Cracking goals, gritty underdogs, late equalizers and underperforming favorites - this World Cup has seen it all. In a dramatic opening week, Mexico stunned world champion Germany; Argentina got lost in the Iceland defense and Brazil could not hold on to a lead against Switzerland. France and Uruguay barely got away with three points. Les Bleus, in particular, would be in real trouble if there were no video assistant referee. These results, however, make two things clear - firstly, the chaotic football in the World Cup only increases the importance of individual talents and secondly, small teams are now able to stop talented players with disciplined defensive strategies.
Take Iceland for example, which faced one of the most dangerous forward lines in contemporary football, simply shifted its positions collectively and forced Argentina to play in narrow spaces. It did not press the opponent in the front but waited until Argentina arrived in its half. Although it conceded the first goal, Iceland's defensive discipline did not allow Argentina to widen the gap, and with some luck, the team found an equalizer. The crucial point here is Argentina relied heavily on the individual talents of Lionel Messi, Sergio Agüero and Angel Di Maria, but when their efficiency dropped to nothing when Iceland pressed on these players collectively.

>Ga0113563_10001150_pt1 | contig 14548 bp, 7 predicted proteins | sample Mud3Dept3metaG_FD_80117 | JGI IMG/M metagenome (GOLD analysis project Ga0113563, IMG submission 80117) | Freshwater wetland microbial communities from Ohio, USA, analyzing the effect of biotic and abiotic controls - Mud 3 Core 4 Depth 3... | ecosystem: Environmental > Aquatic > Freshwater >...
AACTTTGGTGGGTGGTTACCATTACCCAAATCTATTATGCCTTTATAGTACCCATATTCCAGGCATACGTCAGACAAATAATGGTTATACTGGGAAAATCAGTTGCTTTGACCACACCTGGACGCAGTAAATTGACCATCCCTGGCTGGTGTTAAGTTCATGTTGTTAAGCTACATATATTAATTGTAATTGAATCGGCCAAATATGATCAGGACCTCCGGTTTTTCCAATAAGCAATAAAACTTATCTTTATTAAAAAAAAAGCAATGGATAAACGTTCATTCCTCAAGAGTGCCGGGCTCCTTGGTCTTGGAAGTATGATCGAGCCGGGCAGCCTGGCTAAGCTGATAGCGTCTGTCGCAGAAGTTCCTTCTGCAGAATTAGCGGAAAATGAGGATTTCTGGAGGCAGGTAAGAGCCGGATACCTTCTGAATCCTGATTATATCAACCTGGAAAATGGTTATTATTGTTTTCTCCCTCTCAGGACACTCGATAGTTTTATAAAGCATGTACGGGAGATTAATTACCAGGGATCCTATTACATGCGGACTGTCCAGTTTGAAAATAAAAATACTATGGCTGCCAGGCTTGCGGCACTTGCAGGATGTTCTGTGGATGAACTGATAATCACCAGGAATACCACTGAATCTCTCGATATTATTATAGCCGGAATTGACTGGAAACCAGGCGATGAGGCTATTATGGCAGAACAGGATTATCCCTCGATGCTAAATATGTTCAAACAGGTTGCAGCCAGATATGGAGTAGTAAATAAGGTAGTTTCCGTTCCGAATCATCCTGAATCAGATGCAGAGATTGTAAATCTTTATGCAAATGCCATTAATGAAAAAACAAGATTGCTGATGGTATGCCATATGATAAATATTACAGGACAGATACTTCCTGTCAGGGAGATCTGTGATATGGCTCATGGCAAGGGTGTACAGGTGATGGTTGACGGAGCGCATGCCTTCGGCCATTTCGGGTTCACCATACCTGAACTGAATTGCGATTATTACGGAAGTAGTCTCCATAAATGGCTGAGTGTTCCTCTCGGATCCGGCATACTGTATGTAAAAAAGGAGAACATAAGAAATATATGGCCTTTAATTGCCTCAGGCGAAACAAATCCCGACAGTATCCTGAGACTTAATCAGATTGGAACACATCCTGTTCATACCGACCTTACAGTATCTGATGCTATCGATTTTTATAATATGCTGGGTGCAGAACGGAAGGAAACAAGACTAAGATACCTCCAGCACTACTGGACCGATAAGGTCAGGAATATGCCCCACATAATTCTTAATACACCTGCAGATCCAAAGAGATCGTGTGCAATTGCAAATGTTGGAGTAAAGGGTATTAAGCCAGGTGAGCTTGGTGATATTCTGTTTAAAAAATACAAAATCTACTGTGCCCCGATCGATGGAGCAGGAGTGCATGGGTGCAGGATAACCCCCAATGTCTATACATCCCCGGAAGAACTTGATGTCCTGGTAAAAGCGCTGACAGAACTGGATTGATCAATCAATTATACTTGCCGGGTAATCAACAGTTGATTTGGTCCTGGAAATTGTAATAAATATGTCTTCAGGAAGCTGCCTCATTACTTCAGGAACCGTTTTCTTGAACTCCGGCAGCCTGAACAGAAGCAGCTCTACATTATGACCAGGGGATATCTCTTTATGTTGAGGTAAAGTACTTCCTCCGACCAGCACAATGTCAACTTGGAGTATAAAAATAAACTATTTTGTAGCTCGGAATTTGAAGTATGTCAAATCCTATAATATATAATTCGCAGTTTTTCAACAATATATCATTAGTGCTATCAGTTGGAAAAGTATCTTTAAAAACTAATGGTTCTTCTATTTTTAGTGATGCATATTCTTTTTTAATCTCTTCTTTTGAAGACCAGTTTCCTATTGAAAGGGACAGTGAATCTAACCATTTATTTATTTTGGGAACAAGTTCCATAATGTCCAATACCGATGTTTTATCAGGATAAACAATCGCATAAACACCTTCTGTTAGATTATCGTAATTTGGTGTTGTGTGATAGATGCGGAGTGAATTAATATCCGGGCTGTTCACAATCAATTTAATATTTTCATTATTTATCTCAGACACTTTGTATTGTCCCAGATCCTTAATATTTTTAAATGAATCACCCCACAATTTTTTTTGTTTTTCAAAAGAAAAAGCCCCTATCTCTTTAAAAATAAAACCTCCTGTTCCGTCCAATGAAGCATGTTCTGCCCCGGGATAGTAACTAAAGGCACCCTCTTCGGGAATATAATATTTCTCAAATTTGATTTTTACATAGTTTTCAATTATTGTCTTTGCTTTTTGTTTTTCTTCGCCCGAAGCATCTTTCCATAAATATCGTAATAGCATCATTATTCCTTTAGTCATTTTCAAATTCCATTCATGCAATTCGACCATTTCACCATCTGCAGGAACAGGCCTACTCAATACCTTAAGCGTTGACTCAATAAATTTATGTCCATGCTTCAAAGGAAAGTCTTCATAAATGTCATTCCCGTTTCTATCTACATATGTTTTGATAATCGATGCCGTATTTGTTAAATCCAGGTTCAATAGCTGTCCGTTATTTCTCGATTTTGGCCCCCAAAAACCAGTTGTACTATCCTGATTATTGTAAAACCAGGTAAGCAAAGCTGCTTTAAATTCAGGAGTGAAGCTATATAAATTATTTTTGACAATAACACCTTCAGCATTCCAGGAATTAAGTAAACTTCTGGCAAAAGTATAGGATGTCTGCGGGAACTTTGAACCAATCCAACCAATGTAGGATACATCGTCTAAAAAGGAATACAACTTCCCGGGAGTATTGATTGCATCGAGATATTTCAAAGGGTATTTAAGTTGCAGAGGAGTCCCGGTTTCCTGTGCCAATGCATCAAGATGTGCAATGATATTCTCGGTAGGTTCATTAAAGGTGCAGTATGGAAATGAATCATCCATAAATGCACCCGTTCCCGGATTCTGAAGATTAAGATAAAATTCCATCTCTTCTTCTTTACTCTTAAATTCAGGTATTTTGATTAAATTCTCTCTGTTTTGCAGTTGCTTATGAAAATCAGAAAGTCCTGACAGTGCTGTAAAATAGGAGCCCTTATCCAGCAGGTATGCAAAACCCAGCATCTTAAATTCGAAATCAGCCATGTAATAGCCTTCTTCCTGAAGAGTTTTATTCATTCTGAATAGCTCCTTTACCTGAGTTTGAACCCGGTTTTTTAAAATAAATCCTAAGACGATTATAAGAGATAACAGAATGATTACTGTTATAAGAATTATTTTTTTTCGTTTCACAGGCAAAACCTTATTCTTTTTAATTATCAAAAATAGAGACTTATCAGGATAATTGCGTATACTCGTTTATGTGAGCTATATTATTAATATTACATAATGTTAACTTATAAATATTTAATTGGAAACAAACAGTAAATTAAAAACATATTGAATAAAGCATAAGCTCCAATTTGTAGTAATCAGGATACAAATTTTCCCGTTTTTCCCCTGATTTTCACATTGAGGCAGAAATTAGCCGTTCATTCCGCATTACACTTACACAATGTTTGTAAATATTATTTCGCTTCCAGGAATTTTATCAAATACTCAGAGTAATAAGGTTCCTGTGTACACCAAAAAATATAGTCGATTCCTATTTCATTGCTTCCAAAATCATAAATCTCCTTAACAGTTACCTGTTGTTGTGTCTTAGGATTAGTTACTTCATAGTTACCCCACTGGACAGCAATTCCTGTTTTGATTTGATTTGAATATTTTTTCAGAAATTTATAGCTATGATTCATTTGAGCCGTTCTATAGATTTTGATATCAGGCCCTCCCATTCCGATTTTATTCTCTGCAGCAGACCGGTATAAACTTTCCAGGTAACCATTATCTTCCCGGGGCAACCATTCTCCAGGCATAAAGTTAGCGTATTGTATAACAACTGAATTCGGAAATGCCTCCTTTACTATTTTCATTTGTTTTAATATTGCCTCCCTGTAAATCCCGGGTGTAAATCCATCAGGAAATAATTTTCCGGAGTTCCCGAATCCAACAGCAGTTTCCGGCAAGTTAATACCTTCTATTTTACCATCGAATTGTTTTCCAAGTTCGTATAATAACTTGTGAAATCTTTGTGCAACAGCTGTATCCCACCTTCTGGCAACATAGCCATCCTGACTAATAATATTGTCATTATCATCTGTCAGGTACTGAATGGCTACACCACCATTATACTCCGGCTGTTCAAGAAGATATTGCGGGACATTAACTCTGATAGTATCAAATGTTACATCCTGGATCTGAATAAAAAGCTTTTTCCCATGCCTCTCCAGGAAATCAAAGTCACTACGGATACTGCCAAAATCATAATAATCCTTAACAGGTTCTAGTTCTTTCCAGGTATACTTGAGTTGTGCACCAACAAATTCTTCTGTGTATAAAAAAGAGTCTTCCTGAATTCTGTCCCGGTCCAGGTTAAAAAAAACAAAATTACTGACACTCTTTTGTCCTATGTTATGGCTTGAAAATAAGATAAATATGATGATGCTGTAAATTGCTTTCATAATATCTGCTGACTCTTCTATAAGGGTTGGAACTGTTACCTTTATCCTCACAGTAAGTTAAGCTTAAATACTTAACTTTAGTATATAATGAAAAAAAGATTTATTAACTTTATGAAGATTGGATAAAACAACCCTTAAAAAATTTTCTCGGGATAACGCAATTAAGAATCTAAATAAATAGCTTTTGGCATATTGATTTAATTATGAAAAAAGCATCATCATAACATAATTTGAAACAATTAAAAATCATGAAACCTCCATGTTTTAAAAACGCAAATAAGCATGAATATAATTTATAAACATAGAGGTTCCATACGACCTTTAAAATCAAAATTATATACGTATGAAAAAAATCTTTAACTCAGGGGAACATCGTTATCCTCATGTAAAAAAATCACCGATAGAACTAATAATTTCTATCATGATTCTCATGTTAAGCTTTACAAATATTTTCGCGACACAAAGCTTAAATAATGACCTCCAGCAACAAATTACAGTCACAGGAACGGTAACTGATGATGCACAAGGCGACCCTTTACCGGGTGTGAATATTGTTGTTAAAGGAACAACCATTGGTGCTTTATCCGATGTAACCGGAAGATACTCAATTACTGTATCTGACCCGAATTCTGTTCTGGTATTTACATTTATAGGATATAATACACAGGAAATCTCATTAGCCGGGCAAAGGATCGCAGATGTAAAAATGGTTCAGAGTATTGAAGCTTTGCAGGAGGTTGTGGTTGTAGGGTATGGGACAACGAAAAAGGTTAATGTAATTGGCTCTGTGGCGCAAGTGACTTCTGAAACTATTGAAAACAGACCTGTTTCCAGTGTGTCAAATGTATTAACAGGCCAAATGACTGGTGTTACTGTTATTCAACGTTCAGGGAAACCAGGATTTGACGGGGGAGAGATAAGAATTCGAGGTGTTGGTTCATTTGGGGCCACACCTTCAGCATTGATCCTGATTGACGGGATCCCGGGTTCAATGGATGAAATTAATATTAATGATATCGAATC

This explains how all the other relatively weaker teams have performed well against the favorites. Neither played dominantly or aesthetically, but they did one thing very well: Collective defense. An individualistic attack is bound to lose against the collective defense. Even though there might be great individual moments like Philippe Coutinho's goal against Switzerland, moments like that are not enough to bring constant success.
However, this brings us again the meaning and the importance of the World Cup and how it should be played. Last week I argued that the World Cup should be aesthetically beautiful since there are no financial pressures on the teams. Nevertheless, weaker teams apparently do not want to try that option since their opponents are heavily armed in terms of individual talents. In that case, strong teams should also invest in collective attacks, which can be aesthetically beautiful as proven by teams like Barcelona and Manchester City.
If individual talents are not allowed to operate beautifully in chaos, then coaches must create collective strategies to create enough time and space. Otherwise, the favorites of the tournament will continue to have a difficult time.
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